Part One 1968-70

Chapter 5: The First Album and Changes Afoot

After returning from Bratislava, life returned to normal. Cressida continued playing clubs and colleges through January 1970 while mixing their first album. Friday 13th February was the superstitious date Vertigo finally released the group’s first album, simply titled Cressida. It was one of three released by Vertigo that day and Cressida were in auspicious company with the other two releases being Rod Stewart’s An Old Raincoat Won’t Ever Let You Down and Black Sabbath’s first LP.

Cressida’s album was reviewed well by critics and received good radio airplay in the first few weeks after its release. Initial sales were also promising, so at Vertigo’s request the band went back into the studio to record a single. The track they recorded, Situation, was recorded at the end of February at Morgan Studios in Willesden, London. Never considering themselves a ‘singles’ band they were not particularly happy to produce one to order. In the end, the track was never released. However, it did see the light of day many years later on Esoteric Records’ compilation CD titled Cressida- The Vertigo Years Anthology – 1969-1971.

Following the release of their first album, March saw the band continue touring the country with gigs in Durham, Newcastle, Exeter and Kidderminster before heading north to Scotland, where they played the Maryland in Glasgow.

Towards the end of March the band travelled to Rouen in France to play at The Open Circus, a four-day event featuring bands and circus acts performing on three stages in a massive circus tent with a 360-degree psychedelic light show. As well as Cressida, the bill featured East of Eden and Brian Auger’s Trinity among others, with the music sets and circus acts interspersed with one another. It was one of the strangest gigs the band ever played.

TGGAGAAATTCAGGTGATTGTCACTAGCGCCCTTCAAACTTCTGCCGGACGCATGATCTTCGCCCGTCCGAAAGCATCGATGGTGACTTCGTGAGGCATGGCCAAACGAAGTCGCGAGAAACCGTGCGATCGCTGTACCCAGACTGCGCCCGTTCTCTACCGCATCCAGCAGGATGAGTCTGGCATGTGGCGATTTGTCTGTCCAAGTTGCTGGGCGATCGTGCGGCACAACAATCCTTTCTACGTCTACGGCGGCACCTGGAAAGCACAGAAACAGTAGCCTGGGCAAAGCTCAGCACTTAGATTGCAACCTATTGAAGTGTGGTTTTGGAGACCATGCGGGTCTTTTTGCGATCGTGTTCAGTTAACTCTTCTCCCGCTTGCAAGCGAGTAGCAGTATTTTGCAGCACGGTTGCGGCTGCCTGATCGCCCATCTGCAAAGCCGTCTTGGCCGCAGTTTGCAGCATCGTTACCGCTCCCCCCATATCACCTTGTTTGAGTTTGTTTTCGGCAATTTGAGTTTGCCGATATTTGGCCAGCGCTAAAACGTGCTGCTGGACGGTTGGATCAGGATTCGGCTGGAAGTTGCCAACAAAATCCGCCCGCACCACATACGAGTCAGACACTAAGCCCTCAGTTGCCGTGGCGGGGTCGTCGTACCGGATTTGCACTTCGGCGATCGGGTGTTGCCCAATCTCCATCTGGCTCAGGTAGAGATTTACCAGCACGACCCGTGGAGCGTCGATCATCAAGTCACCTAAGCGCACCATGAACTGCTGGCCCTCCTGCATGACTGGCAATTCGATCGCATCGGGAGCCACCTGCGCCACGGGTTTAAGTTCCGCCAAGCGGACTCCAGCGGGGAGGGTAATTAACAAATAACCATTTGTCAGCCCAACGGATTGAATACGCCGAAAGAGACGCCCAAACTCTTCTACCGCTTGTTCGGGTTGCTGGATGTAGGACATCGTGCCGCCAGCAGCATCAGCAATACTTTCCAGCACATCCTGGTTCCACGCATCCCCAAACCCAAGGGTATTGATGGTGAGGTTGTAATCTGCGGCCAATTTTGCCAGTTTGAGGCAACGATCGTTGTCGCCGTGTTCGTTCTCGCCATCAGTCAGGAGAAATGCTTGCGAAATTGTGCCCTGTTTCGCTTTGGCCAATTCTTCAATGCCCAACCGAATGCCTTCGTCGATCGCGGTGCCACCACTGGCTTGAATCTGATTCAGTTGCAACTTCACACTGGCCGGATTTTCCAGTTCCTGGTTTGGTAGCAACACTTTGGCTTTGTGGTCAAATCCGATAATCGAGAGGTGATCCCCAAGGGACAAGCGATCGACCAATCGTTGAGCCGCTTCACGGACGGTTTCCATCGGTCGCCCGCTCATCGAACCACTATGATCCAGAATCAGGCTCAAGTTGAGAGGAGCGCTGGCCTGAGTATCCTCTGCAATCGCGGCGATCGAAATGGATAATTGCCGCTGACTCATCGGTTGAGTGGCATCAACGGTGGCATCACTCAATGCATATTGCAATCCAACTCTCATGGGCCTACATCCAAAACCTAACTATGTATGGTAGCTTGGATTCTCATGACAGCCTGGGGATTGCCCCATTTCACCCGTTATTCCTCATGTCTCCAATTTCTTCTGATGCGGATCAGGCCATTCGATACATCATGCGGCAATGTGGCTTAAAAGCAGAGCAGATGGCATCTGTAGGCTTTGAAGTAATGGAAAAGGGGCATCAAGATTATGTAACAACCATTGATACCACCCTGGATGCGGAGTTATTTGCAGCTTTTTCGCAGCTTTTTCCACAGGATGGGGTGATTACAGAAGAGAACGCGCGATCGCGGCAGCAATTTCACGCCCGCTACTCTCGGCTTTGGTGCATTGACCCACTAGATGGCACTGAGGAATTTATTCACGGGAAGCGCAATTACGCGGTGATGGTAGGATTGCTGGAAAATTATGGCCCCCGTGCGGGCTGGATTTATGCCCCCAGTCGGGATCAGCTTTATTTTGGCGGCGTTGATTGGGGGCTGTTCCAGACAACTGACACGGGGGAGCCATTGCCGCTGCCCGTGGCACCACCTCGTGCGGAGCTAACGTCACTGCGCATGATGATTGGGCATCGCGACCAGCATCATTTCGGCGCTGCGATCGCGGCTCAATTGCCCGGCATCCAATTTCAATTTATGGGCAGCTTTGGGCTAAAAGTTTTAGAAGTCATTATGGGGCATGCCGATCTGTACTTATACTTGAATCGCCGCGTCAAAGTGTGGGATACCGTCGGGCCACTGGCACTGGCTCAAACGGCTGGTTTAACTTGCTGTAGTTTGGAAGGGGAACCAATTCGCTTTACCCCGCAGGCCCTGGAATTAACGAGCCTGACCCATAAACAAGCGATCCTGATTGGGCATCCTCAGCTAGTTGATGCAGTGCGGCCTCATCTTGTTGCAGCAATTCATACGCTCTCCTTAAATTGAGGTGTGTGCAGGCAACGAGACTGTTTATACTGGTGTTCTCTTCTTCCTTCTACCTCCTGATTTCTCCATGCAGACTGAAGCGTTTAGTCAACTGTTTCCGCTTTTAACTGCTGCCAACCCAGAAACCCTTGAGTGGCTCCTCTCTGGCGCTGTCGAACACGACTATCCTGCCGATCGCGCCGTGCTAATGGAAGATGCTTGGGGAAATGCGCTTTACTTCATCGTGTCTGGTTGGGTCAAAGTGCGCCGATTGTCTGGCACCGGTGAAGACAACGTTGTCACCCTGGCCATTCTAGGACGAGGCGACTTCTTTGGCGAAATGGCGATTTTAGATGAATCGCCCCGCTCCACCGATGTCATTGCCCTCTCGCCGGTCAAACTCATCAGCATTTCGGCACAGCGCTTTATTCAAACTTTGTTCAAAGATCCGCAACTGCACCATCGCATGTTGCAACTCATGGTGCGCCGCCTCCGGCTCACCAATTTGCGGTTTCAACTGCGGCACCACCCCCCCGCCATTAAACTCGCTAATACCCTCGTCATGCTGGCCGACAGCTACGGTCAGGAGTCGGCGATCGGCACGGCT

After a brief return to the UK, Cressida were off again to Germany, this time for a two-week booking at the Blow-Up Club in Munich, where the group shared the bill with Jon Hiseman’s Colosseum for three nights.

Kevin: “Colosseum’s singer, Chris Farlowe, got up on stage to sing with us. I remember we did a few blues standards with him. Munich was a fantastic place to play in those days.”

Unfortunately, their stay in Munich was not a happy one. Personality clashes and tensions within the group had been growing for a while and the atmosphere was affecting the band’s performances. Matters finally came to a head and despite efforts to resolve differences it was accepted that the situation could not continue. A change to the line-up was the only solution and when they returned to London in April 1970, guitarist John Heyworth left the band.

The band immediately set about looking for a replacement guitarist and auditions were held over several days. The band needed a guitarist versatile enough to move between tightly arranged rock and jazz styles and the extended improvisational playing that had become the hallmark of Cressida’s music.

Kevin: “We auditioned a lot of guitarists. I knew a guitar player who I thought would be good for the group and I gave him a copy of the album. He came up and played with us. Iain liked him a lot and although I had thought he was really good when I played with him before, at the auditions I didn’t like him at all! We had another guy from a group called Creation who sometimes played his guitar with a violin bow. There was another player who later became the guitarist in the Sweet. There was also the guitarist from Man who came to the auditions.”

After several days of auditions and some return visits the job was finally offered to John, who previously had been with Geno Washington and the Ram Jam Band.

John Culley (L) the band’s new guitarist

John Culley: “I attended an audition for the group and remember being very impressed with the quality of the songs and high level of musicianship. I knew this was a band I really wanted to join. I just had to show them I was the right choice and could bring something worthwhile to the mix. This was not easy, as John Heyworth had played a big part in the band and had written such good songs.”

John joined Cressida in early May 1970, and after one week of intensive rehearsal it was back to Germany for a return stint in Munich, with a new guitarist, and a renewed sense of optimism.